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February 12, 2013 4:03:19 PM from GalCiv II Forums GalCiv II Forums

Ah, thanks for the input. I just started playing this game again after a 3 years break, and I've never been to much versed into modding. I'm happy with messing with techtrees and ship, but I'm scared of coding. I'll learn about that as I browse these forums, from time to time. 

 

About the mechanics of economics; is it possible to offset the disadvantage of having no economic techs, with the advantage of a high population, moral and taxes? 

 

As for the question of diplomacy; the scramblers can converse, trade and hold a conversation with a person, but what it really does it apply the communication paterns it learned by mimicking what we do between ourselves and what we're trying to do with them. It does it because we're doing it already, not because it understand the point of it. They're savant idiots that understand form but not content.

Communication is seen a a waste of time, and therefore offensive. But they're forcd to get on with it once the humans insist on establishing first contact; they communicate with the crew to warn them to stay the hell away, to try and stall them. Afterall, with these humans, what is the point of communication but to waste your interlocutor's time and ressources? The first 4 hours conversation between the human crew and the alien ship is a lot like a wierd surreal convo between two person on a blind date; "so, where are you guys from? Do you have siblings? What do you do for fun? Fascinating. Oh, btw stay the hell away from this planet I'm terraforming, its not safe for reasons you can't understand". 

 

All in all, I could go for a race with a huge starting advantage, but very restrictive mid and long term penalities in research, economics and diplomacy. To reflect the fact that they're initaly very fit for what they're programmed to do, while they were never designed to interact and compete with conscious species. 

 

But wouldnt such a race be boring to play...?

 

Hope this was of any use to you. I might actually go read that novel now, although I so far don't really buy into the consciousness-is-a-downside part (the brain acting before the consciousness "knows" has only been demonstrated for low-level actions, not for creative thought which may very well need jurisdiction from "I" to make sense of the chaos). It is still useful to think through the consequences though, if it turns out true.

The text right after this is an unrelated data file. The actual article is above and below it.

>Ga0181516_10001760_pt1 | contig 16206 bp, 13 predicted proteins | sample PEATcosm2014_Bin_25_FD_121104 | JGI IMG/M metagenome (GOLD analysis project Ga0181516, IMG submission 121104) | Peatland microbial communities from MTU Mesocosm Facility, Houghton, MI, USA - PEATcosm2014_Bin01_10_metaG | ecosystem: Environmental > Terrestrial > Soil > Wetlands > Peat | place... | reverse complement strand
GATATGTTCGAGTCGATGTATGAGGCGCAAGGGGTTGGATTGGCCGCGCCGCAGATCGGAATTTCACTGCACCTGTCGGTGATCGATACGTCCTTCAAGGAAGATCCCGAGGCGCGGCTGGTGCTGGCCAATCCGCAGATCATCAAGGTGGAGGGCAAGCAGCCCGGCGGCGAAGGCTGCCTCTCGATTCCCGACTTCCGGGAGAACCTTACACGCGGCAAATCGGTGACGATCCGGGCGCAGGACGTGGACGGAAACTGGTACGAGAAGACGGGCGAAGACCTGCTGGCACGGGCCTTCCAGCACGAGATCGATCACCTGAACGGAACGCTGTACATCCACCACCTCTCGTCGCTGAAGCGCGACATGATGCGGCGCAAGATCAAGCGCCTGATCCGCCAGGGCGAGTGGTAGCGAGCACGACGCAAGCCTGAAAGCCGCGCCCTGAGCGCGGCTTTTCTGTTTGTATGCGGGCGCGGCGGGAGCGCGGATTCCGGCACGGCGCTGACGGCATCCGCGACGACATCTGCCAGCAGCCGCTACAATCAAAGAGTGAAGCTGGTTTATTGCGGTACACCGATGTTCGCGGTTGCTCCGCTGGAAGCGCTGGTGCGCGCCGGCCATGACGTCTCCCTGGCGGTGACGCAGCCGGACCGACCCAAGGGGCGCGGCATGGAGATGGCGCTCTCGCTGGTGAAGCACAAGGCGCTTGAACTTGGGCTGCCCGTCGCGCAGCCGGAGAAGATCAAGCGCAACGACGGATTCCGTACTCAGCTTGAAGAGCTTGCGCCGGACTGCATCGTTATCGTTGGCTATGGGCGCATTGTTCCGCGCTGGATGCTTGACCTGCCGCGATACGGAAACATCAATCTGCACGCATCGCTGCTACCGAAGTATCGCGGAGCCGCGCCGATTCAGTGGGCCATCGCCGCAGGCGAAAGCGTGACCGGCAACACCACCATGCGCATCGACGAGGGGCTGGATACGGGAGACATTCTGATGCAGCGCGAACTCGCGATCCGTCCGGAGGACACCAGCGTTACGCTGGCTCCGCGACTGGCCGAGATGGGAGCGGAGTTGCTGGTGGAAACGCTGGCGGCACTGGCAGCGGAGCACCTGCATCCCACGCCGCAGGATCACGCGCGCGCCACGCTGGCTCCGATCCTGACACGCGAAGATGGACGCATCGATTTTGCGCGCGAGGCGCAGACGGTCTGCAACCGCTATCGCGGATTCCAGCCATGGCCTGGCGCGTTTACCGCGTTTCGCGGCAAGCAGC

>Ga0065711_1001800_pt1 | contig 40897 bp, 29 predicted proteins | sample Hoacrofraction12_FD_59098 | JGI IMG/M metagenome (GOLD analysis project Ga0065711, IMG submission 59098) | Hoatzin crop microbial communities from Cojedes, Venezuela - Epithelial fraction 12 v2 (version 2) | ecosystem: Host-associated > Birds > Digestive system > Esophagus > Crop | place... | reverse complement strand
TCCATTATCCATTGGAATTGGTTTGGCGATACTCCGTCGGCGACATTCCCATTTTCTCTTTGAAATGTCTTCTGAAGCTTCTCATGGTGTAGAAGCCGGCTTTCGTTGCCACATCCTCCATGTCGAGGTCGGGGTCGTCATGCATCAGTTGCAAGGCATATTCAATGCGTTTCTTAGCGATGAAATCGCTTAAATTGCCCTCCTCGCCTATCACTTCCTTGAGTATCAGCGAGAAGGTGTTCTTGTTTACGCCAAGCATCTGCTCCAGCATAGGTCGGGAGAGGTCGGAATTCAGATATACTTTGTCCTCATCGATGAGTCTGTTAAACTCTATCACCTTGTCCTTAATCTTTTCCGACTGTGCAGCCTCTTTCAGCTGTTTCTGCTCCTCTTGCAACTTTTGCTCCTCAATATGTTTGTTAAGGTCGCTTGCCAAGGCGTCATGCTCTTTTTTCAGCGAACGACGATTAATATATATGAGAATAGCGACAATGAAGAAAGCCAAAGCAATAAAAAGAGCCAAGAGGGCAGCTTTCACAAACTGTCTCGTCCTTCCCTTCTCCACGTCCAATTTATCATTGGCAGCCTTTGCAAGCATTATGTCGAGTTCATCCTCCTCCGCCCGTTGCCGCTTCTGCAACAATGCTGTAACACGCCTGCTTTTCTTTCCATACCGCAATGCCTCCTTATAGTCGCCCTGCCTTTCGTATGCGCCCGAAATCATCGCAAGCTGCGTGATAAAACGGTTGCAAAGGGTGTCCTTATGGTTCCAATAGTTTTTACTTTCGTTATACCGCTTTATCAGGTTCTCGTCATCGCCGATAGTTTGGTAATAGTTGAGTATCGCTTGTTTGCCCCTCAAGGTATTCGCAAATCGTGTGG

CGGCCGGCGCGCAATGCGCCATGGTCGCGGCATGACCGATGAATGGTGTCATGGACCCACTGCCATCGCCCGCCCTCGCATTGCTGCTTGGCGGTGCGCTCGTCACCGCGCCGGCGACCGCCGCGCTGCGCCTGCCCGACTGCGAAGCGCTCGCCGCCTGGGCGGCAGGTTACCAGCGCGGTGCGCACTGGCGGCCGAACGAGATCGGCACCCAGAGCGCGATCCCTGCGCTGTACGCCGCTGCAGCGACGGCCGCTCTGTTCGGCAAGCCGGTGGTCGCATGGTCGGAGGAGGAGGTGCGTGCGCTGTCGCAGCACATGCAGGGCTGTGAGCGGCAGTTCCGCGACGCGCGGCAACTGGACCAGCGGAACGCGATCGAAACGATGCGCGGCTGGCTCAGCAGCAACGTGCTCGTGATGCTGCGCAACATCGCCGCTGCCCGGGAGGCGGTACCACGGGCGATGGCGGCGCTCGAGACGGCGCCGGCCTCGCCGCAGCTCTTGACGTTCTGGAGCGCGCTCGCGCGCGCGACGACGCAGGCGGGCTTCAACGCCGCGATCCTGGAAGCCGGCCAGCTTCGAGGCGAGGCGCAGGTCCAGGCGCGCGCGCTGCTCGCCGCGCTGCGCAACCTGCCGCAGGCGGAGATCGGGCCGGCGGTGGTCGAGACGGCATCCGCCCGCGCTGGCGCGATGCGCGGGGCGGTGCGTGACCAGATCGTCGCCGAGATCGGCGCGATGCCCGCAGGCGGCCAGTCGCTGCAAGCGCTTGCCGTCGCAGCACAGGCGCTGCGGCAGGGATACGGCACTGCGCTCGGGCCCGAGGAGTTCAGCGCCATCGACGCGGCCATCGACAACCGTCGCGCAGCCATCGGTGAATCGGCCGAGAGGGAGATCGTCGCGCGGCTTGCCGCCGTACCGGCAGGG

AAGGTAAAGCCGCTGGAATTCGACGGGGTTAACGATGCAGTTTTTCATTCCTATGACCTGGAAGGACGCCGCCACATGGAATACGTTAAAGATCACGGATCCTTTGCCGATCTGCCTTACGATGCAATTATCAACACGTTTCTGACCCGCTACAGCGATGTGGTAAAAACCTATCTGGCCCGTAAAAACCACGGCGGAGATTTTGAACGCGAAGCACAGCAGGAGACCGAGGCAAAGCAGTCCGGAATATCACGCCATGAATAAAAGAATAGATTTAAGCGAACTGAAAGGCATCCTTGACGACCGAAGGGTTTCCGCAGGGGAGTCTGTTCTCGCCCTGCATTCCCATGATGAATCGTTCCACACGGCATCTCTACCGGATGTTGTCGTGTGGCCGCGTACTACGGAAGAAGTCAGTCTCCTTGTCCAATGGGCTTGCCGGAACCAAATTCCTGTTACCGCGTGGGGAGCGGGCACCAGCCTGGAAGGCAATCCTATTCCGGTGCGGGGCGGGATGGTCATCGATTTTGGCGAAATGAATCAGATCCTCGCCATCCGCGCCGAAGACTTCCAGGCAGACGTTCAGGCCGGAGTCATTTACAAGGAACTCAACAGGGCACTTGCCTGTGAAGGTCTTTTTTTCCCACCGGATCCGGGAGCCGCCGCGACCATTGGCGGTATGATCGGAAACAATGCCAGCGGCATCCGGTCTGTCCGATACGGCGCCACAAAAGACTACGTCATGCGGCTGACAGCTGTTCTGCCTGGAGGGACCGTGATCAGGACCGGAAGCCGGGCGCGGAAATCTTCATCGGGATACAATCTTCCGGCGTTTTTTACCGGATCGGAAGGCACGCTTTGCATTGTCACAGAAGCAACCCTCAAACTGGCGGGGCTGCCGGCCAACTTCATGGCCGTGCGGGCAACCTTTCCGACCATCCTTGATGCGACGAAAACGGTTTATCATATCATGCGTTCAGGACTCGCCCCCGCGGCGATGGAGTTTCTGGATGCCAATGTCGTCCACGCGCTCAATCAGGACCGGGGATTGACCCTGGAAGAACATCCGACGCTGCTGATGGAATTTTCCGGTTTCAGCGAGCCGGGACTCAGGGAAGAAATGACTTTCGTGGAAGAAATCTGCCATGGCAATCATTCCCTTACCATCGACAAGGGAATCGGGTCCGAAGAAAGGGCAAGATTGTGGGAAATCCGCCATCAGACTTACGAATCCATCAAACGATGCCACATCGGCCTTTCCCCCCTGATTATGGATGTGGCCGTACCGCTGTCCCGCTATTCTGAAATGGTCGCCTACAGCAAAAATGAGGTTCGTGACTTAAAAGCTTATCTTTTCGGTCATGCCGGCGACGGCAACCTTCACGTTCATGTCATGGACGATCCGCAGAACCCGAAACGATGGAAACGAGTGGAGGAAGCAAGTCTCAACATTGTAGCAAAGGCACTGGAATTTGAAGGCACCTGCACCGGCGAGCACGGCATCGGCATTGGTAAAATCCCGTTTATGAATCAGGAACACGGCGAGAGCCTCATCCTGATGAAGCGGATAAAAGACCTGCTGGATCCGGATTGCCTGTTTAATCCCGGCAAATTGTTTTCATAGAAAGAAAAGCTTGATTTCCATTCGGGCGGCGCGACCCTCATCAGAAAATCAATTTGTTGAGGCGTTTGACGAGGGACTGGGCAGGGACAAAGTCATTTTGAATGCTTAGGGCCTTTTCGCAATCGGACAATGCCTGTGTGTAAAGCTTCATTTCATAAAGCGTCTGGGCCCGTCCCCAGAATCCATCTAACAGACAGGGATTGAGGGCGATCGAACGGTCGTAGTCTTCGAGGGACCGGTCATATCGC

I dont really buy it either, but the novel is useful to introduce many different aspects relating to the subject. Its challenging in that sense. 

 

edit: The AI generally ignores the minor races in diplomacy and using the quick save/load trick, you can still make them very successful,

What that trick?

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February 13, 2013 9:10:30 AM from GalCiv II Forums GalCiv II Forums

Quoting Iggore,
I'm happy with messing with techtrees and ship, but I'm scared of coding. I'll learn about that as I browse these forums, from time to time.

The game mechanics are all hardcoded, so no actual coding can be done our part (at least not without hacking and reverse engineering the game). All game changes are done via XML-Files (with some exceptions like new graphics and sounds among others). XML-files are like text-files and quite easy to learn. The hardest part is finding what each tag and game-modifier does. If you have any questions on how to do certain things (or if it is even possible), just ask.

Quoting Iggore,
About the mechanics of economics; is it possible to offset the disadvantage of having no economic techs, with the advantage of a high population, moral and taxes?

Not really. You can see the calculation for the taxes here. The constant used in TA seems to be between 18 and 19. With everything else being equal, a race with economic bonuses will always have a higher net income, than a race without them, but using a higher tax rate. The increased income you get from a higher tax rate is offset by the maintenance for the morale improvements. The higher the population, the more morale improvements you need, too. Once your population goes beyond 20 billion, it is nigh impossible to keep them happy and still make a profit.